The sequence for developing the addition concept is directly from Teaching Primary Mathematics, Booker et al, Pearson, 2010. Both the sequence for developing the addition concept and AusVELS are combined to provide a thorough approach to the teaching of addition.

Included are a range of effective teaching strategies (adapted from Teaching Primary Mathematics, Booker et al, Pearson, 2010) accompanied by iSURF resources to support their implementation.

This unit includes:
• On overview of the concepts and strategies relevant to the development of addition
• Key teaching points
• A Student Progress Record sheet
• Tasks to support the teaching of addition
• Resources to support the teaching of addition
• Identified assessment tasks to support a differentiated teaching approach

There is also room to include your favourite addition tasks and activities that are relevant to the strategies being taught or to practice the addition concept.

Sunday, 10 August 2014

Sunday Night Games

Building Mathematical Language...

Continuing on from last Sunday night's post, here are some more suggestions to help build student's mathematical vocabulary. These can be used as a warm up at the start of a session or as a review at the end of a session (this helps develop Fluency and, when used in context, develops Understanding).
  • Hangman
  • Memory (standard Memory or matching language to a definition/image)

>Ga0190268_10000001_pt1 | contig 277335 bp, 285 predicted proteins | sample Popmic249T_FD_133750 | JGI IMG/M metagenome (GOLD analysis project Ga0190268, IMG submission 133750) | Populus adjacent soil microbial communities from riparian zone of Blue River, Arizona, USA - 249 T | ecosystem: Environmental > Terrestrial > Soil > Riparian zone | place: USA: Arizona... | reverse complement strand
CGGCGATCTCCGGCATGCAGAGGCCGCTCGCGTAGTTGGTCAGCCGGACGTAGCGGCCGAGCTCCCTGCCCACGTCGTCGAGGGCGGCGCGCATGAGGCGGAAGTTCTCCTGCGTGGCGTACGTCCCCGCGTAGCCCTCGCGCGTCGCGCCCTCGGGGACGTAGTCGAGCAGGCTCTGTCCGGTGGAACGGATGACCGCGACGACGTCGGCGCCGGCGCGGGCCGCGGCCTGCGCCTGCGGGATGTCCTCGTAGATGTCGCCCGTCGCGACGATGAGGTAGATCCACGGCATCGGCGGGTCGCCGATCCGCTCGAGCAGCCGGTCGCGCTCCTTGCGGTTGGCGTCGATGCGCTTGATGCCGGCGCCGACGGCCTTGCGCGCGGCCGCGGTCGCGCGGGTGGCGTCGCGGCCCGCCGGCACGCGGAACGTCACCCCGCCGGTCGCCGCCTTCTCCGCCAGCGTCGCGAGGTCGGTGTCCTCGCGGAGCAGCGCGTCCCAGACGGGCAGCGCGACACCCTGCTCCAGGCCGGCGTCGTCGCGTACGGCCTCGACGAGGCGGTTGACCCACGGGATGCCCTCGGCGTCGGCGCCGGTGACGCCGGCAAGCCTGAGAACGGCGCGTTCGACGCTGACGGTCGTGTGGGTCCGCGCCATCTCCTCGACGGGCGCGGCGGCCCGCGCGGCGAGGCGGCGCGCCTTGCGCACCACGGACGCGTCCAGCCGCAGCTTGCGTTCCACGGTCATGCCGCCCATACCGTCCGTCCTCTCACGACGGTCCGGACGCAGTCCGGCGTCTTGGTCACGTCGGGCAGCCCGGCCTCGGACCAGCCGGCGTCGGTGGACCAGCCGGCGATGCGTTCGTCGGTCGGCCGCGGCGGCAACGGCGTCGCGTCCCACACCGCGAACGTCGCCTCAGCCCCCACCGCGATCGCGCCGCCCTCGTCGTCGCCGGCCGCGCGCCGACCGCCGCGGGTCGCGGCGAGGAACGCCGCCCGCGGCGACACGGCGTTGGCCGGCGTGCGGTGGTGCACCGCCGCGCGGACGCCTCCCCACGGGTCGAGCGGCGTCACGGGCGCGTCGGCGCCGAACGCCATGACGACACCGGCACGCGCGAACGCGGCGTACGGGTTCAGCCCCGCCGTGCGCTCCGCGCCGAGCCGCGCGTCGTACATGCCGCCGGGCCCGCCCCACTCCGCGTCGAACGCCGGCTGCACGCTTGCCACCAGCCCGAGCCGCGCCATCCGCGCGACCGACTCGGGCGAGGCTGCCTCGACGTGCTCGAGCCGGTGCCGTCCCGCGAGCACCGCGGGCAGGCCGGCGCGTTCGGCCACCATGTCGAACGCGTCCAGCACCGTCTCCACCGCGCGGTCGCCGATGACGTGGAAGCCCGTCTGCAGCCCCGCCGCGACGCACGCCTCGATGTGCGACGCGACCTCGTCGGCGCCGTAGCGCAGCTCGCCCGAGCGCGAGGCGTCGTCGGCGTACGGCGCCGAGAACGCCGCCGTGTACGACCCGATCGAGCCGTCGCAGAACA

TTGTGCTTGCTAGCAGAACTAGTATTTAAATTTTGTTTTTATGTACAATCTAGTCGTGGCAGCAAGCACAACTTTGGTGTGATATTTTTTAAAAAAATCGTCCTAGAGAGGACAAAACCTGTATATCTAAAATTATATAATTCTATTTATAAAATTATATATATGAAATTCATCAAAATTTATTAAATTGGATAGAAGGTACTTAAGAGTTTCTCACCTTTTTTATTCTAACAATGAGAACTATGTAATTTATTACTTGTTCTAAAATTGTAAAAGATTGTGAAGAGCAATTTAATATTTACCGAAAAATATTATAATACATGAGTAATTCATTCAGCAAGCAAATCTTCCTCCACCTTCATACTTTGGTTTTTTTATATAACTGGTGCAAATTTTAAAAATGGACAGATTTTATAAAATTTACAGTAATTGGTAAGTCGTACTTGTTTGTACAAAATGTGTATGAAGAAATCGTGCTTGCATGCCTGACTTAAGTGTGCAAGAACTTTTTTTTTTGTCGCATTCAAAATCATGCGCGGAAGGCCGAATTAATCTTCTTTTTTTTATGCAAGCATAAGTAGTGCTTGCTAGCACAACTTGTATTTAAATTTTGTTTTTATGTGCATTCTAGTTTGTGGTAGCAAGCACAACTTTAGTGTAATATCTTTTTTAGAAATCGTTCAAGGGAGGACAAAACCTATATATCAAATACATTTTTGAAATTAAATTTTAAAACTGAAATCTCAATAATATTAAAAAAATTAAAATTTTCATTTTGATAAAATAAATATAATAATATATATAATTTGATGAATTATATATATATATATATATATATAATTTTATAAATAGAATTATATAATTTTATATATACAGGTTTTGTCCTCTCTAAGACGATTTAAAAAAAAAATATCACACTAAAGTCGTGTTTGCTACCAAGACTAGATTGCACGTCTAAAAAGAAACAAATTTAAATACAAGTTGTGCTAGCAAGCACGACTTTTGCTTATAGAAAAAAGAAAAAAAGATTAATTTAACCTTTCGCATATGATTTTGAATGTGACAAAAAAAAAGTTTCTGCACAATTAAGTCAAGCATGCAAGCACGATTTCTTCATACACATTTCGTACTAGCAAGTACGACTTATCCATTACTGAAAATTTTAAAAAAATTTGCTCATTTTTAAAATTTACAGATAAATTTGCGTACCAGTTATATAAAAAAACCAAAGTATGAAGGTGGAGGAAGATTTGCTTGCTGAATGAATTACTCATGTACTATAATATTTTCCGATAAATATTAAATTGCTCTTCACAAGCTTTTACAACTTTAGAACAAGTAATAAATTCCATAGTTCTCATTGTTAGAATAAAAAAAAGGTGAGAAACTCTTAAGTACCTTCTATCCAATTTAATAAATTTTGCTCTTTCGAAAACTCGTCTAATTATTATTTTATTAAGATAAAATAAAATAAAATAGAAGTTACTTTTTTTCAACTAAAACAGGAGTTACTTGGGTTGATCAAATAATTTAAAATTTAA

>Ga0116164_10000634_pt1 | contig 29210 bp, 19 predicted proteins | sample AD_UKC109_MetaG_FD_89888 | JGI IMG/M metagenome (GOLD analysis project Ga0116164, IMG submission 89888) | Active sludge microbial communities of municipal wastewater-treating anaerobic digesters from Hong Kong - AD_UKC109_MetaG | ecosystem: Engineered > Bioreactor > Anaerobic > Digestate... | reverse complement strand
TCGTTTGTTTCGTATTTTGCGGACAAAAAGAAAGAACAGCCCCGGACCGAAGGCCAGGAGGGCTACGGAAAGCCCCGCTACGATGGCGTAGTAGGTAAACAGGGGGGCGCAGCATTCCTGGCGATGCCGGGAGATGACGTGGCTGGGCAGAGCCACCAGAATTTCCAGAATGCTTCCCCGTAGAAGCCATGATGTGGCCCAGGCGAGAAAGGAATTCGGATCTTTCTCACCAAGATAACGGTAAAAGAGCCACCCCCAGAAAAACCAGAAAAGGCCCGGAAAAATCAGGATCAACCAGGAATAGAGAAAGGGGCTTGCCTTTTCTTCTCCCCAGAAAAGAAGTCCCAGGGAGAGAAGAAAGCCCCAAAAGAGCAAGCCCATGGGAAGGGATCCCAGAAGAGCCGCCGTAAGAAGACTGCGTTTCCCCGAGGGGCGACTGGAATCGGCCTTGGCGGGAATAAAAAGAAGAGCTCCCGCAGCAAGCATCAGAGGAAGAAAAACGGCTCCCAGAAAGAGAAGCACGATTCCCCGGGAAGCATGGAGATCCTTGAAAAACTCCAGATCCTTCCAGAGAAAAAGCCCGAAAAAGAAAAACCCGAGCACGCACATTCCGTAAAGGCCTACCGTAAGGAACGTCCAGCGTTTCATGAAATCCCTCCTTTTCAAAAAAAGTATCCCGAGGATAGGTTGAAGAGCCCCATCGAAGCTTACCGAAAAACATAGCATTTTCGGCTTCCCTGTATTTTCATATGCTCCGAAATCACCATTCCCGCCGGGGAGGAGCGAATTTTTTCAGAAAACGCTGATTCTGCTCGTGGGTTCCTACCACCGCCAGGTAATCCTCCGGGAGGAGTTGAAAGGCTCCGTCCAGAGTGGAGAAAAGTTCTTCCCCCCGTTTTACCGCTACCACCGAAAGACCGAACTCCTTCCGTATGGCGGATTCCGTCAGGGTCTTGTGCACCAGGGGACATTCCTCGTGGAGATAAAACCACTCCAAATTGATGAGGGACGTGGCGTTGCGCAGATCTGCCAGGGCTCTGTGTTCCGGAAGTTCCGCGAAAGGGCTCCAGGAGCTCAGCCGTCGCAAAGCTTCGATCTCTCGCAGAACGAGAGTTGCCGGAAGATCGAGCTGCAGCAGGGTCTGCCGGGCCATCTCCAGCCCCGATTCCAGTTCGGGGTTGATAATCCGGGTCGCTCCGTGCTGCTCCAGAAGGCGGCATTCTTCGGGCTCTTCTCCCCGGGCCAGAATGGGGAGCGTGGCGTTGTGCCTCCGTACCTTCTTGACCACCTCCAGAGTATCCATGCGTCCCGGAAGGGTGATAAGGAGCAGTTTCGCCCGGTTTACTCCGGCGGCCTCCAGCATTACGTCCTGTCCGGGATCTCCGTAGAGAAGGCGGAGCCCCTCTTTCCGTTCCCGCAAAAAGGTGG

• Snap (have multiple cards with matching mathematical language to increase the fun! Students must be able to say the word and give a definition or example before being able to take the pile)
  • Crosswords
  • JigQuiz (9 square tiles - match language to a definition/image)
  • Quizzes
  • Use a range of Thinkers Keys (For example: the Alphabet Key)
  • Students keep a glossary in the back of their maths book
  • Jigsaw puzzles (make a poster with mathematical language written on it - then cut it up to make a jigsaw - ensure the words are cut up to make it a challenge to put back together)
  • Word segments (segment several mathematical words and write each segment on different card. For example: squ/are   tri/angle   ob/long   cu/be   sph/ere etc. Jumble these up and time how long it takes to put them all back together)

Have fun with your students and feel free to add your favourite language building games to our list.
Comment on our iSURF Blog or email us your ideas...

Monday, 4 August 2014

A sale for you - 28% off

We have joined TPT in the Back 2 School Sale and have 20% off all my products.

When you enter the promo code BTS14 you will get another 8% off.

Even though our products are based on the Australian Curriculum, they can be easily adapted to the American CCSS. Our Curriculum in Mathematics is so close. 

This event coincides with the USA teachers returning from their summer break and just helps out by providing our products at a discounted price. 

For those of us who are halfway through our year, it enables us to pick up some things on our wishlist.

Sunday, 3 August 2014

Sunday Night Games

Mathematical Language

We all know how important using the correct mathematical language (with correct understanding) is.
Why not use some of the games & activities we commonly use to support literacy learning, in maths?
Below is a link to a website that has Maths Word Search puzzles (upper) and also included is a link to a site to make your own...
(go to the light blue menu on the left hand side and select 'Easy Games'

(there are many free online puzzle makers - this is a basic one to get you started!)
Next week we will share some other literacy based activities to support the learning and understanding of Mathematical language.